I asked John Green to write a Card Against Humanity for me. This is what he wrote.
For today’s video, I thought I’d share with you 18 books I love that you probably haven’t read. Each of these books has stuck with me over the years. I hope you’ll include in comments a book you loved that hasn’t found as broad an audience as you think it deserves. I’m going to read 18 of those and review them in a future vlogbrothers video.
behind the covers on Flickr.
I think the videos do a good job at introducing a book and offering a bit more information for both literature students and newcomers, and I really love the animations. I don’t always agree entirely with the offered interpretations, but they’re interesting and fun overall.
As for John Green, I find it difficult to say if you can enjoy the videos when you really dislike him. Not only is he the only presenter, but the scripts have his signature quick-fire jokey style all over them as well. Personally, I find him very likable and I think his enthusiasm works really well for the Crash Course channel, so my advice would be to watch a video or two and then make a decision.
In which John Green teaches you about the poetry of Sylvia Plath. When a lot of people think about Sylvia Plath, they think about her struggles with mental illness and her eventual suicide. Her actual work can get lost in the shuffle a bit, so this video really tries to focus on the poetry. You’ll learn about Sylvia Plath’s role as a feminist poet, and you’ll also learn about her extraordinary ability to recreate the experiences of real life in beautiful and relatable way.
In which John Green teaches you about the poetry of Langston Hughes. Langston Hughes was a poet and playwright in the first half of the 20th century, and he was involved in the Harlem Renaissance, which was a cultural movement among African Americans of the time that produced all kinds of great works in literature, poetry, painting, sculpture, music, and other areas. The Harlem Renaissance mainly happened in Harlem, the traditionally black neighborhood in upper Manhattan in New York City. Langston Hughes was primarily known as a poet, but he was involved deeply in the movement itself as well. John will teach you a bit about Hughes’s background, and he’ll examine a few of his best known poems.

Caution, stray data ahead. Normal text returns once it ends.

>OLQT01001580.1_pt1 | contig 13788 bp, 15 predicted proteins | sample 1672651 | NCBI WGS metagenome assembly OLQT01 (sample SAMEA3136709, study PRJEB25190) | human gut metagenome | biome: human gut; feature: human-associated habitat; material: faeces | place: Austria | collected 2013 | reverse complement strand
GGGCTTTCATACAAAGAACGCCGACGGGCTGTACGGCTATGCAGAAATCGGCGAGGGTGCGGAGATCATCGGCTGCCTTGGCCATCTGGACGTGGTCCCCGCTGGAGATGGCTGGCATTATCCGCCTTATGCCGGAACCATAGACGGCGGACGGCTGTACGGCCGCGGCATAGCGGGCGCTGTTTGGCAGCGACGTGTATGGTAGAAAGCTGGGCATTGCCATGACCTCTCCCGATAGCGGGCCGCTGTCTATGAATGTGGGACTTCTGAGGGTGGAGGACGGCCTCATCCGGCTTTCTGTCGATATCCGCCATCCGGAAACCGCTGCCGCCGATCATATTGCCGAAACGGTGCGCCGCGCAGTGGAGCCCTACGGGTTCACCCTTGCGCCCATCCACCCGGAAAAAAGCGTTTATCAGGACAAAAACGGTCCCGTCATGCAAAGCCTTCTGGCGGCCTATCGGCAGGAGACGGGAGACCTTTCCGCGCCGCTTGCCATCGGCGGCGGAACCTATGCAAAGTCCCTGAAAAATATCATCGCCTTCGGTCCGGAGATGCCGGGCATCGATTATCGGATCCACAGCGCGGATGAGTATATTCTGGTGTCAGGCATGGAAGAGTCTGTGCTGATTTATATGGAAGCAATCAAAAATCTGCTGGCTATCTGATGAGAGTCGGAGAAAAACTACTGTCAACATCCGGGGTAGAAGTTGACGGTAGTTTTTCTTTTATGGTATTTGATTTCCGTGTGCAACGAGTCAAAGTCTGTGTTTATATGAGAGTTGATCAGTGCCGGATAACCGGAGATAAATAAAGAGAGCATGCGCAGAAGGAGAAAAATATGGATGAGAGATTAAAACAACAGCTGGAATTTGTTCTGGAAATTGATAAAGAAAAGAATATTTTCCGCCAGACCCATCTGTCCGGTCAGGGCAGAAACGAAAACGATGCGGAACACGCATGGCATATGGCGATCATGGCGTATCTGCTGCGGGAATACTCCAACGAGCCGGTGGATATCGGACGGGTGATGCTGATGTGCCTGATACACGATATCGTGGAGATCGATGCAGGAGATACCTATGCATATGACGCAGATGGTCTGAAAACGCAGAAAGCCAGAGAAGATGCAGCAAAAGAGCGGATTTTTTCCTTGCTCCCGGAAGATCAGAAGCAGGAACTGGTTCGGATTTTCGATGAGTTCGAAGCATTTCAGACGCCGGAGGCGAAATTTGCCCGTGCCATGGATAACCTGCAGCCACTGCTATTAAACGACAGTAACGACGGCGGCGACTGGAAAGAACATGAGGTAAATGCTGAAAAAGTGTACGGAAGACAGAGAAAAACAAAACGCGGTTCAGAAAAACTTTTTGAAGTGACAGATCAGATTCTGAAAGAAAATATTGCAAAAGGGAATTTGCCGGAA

On June 6th, Twentieth-Century Fox releases “The Fault in Our Stars,” the movie version of John Green’s wildly successful 2012 novel about teen-agers with cancer. “T.F.I.O.S.,” as fans call it, has been on the Times Y.A. best-seller list for seventy-eight consecutive weeks, fifty-one of them at No. 1. In recent years, whenever Green has appeared at a book signing he has been greeted by hundreds, often thousands, of screaming fans, mostly teen-age girls.
In which John Green teaches you about Beloved by Toni Morrison. I’ll warn you up front, this book is something of a downer. That’s because it deals with subjects like slavery, the death of a child, a potential haunting, and a bunch of other sad stuff. John will talk about Beloved in relation to slavery, and how that terrible institution affected individuals, families, and all of American culture in the years surrounding the Civil War. We will also not be getting into whether or not Beloved was a ghost, because it really has no bearing on what the book has to say. Also, as usual, spoilers abound, so we recommend you read the book before you watch this video!
In which John Green continues to teach you about Slaughterhouse-Five by Kurt Vonnegut. (WARNING: When Slaughterhouse-Five was published, some of the crude language in the book caused controversy. We quote one mildly controversial line in this video. If you’re mature enough to read this book, you’re likely mature enough to tolerate this quote, but we’re obliged to warn you about it.) Anyway, this week, John is going to talk about Slaughterhouse-Five’s status as an anti-war novel, and what exactly anti-war novels are good for. He’ll also get into the idea of free will, and to what degree Billy Pilgrim’s time-travel and abduction by aliens were hallucinations induced by posttraumatic stress disorder. John will even give you an interpretation of why the Tralfamadorians look like toilet plungers. Hint: it has to do with plunging metaphorical toilets.